- August 2013 Issue
- Pro bono project seeks to increase the number of women in the Kosovar bar
Pro bono project seeks to increase the number of women in the Kosovar bar
Posted Aug 1, 2013 2:40 AM CST
By Lauren Etter
Women make up about half of all law students in Kosovo, yet constitute only a fraction of the country’s lawyers, judges and prosecutors.
Amy Beckstead and Stephanie Zosak are hoping to change that through a pro bono project designed to increase female bar membership in the Kosovo Chamber of Advocates, Kosovo’s equivalent of the American Bar Association.
In February, Beckstead and Zosak—both attorneys at DLA Piper—traveled to Kosovo as part of the firm’s New Perimeter nonprofit arm, which provides pro bono services to people in post-conflict societies.
Kosovo was one of New Perimeter’s first projects. In 2005, DLA Piper attorneys partnered with the National Center for State Courts to draft laws; among them were one that created the Kosovar court system and another creating a system of public prosecution. The center sought New Perimeter’s help again on the gender issues in Kosovo.
Beckstead and Zosak traveled around the country, from Peja to Prizren, talking with female attorneys, students and interns. They discovered a host of reasons why bar membership among women was so low in Kosovo. “There are some big structural impediments within the system” for female attorneys in Kosovo, says Beckstead, a partner in DLA Piper’s Austin, Texas, office.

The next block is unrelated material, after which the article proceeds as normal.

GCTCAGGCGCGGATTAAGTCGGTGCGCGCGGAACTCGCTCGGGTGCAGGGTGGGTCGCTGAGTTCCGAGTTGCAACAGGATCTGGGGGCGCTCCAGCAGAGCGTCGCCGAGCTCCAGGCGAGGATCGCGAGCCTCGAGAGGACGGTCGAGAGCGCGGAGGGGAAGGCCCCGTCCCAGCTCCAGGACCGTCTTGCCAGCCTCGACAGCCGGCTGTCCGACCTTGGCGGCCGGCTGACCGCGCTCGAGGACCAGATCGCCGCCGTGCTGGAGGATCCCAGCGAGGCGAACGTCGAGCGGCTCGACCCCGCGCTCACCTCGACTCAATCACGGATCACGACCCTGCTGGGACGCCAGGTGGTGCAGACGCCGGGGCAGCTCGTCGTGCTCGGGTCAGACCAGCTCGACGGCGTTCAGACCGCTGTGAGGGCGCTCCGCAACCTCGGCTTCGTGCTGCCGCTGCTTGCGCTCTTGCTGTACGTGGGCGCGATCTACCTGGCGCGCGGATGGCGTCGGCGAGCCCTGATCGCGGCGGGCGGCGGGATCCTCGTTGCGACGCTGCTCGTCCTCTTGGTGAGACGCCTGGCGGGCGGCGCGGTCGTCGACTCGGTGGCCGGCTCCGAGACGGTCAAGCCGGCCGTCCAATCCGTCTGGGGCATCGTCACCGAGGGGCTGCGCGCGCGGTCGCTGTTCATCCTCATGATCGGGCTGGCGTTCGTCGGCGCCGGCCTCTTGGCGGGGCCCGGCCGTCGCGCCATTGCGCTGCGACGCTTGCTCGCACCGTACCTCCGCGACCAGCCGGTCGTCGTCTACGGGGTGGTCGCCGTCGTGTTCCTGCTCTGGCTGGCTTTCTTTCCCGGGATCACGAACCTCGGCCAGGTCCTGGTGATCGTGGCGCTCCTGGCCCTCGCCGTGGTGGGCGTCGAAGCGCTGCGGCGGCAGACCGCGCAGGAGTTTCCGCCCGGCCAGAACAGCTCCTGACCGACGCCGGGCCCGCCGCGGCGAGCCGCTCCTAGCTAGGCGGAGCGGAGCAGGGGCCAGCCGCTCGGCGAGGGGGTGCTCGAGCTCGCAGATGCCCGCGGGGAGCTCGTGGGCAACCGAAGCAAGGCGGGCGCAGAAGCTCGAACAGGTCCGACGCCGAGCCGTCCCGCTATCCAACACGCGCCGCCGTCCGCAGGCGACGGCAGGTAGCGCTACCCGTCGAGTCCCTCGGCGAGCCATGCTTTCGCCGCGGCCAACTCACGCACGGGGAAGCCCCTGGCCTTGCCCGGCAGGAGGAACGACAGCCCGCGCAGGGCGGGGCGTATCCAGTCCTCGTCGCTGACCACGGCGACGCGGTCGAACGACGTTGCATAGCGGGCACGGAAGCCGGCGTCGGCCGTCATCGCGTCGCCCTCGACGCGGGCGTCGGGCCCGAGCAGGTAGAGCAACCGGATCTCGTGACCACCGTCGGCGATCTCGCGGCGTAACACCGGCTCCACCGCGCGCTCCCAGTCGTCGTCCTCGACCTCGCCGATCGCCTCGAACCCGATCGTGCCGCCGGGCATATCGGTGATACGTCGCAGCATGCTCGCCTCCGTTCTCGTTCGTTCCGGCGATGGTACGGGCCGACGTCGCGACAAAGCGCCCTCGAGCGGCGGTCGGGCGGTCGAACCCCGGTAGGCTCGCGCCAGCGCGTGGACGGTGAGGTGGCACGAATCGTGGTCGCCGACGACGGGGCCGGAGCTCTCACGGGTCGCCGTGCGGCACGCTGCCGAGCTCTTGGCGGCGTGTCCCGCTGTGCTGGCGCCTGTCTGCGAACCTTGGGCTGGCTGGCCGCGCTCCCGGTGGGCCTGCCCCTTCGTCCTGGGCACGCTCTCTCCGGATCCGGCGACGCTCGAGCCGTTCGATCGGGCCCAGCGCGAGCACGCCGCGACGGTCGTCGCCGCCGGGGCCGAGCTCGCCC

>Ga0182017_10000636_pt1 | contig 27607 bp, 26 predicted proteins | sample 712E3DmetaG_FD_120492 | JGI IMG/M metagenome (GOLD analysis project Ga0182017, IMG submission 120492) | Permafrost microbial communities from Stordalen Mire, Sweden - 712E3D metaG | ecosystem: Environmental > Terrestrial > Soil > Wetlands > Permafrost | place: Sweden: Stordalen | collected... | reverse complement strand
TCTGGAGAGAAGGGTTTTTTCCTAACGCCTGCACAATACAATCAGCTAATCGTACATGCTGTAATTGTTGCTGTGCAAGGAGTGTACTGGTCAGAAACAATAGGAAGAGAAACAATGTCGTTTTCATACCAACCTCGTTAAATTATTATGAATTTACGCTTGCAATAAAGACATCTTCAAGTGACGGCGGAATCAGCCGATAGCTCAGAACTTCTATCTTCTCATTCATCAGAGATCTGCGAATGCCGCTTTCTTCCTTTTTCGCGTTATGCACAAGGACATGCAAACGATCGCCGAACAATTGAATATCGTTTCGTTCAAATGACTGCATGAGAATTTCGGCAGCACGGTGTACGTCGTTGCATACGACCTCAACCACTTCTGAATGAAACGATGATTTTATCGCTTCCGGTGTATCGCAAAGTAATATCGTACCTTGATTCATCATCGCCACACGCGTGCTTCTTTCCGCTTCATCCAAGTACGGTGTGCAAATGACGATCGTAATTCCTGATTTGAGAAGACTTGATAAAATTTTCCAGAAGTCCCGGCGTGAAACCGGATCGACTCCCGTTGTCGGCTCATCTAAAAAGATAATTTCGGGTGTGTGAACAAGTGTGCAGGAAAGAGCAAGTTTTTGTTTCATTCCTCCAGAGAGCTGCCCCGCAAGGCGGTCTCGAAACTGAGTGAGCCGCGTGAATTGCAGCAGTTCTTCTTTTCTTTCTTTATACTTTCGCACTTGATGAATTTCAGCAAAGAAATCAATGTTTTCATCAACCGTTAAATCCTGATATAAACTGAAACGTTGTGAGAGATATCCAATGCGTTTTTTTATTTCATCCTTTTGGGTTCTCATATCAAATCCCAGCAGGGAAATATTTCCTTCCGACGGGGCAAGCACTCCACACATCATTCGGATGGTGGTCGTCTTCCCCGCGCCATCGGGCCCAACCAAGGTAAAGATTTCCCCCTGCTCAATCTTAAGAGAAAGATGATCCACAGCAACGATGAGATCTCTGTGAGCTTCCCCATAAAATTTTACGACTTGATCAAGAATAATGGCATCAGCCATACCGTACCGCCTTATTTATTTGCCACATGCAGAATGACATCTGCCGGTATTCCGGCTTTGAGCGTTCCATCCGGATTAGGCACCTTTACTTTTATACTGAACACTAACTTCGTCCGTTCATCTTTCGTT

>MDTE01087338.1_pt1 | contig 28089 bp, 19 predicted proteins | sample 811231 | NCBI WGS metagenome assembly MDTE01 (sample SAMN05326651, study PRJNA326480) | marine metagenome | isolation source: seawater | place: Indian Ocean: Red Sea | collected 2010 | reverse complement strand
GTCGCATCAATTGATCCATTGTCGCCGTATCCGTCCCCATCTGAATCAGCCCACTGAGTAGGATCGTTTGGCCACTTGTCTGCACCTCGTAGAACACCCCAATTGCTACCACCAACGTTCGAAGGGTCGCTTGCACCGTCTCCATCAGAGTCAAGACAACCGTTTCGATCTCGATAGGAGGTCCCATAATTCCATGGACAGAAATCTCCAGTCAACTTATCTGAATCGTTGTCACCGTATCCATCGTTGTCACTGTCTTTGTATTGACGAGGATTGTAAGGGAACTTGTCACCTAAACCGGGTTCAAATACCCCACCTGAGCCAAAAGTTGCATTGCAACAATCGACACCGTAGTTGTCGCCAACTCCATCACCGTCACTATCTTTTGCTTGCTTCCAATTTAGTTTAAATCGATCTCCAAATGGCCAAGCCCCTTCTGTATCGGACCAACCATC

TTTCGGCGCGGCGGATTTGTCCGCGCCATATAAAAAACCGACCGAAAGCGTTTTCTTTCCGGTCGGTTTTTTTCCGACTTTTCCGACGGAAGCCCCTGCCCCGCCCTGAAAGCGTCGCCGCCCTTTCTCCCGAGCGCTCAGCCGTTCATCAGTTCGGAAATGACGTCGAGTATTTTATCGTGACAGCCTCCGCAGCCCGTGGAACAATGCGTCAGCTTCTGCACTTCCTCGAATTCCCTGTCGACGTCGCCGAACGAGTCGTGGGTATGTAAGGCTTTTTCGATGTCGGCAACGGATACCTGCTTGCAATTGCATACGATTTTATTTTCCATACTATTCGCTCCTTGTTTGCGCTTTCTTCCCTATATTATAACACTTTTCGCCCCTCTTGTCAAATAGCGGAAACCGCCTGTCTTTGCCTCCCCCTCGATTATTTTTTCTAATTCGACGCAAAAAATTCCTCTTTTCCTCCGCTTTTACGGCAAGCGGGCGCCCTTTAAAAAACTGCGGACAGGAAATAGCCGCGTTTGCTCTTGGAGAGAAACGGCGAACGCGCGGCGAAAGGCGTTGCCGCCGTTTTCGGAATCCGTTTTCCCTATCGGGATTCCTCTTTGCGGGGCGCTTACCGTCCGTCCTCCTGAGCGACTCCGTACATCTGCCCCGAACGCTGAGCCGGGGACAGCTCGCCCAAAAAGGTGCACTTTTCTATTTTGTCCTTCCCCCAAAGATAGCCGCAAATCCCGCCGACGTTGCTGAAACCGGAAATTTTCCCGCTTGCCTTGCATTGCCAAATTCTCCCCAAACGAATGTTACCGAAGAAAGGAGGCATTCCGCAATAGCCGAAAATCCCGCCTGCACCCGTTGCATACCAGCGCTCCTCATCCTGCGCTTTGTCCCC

For example, it costs 700 euros to join the Kosovo Chamber of Advocates, a prohibitive amount for many Kosovar women. In addition, most lawyers in Kosovo are solo practitioners, meaning new lawyers have to start their own business from scratch. That can be difficult for women juggling the responsibility of raising a family, Beckstead says.
Most female KCA members also are older, leaving few role models for young women breaking into the profession.
After their listening tour throughout Kosovo, Beckstead and Zosak, an associate in DLA Piper’s Chicago office, spent a day in the capital city of Pristina, where they helped draft a three-year strategic plan that aims to increase the number of female KCA members. Recommendations included halving the 700 euro bar-membership fee, establishing a formal mentoring program for female law graduates and training members of the judiciary about gender bias.
Beckstead thinks the time is ripe for change. Just two years ago, Kosovo elected Atifete Jahjaga, the first woman to become president.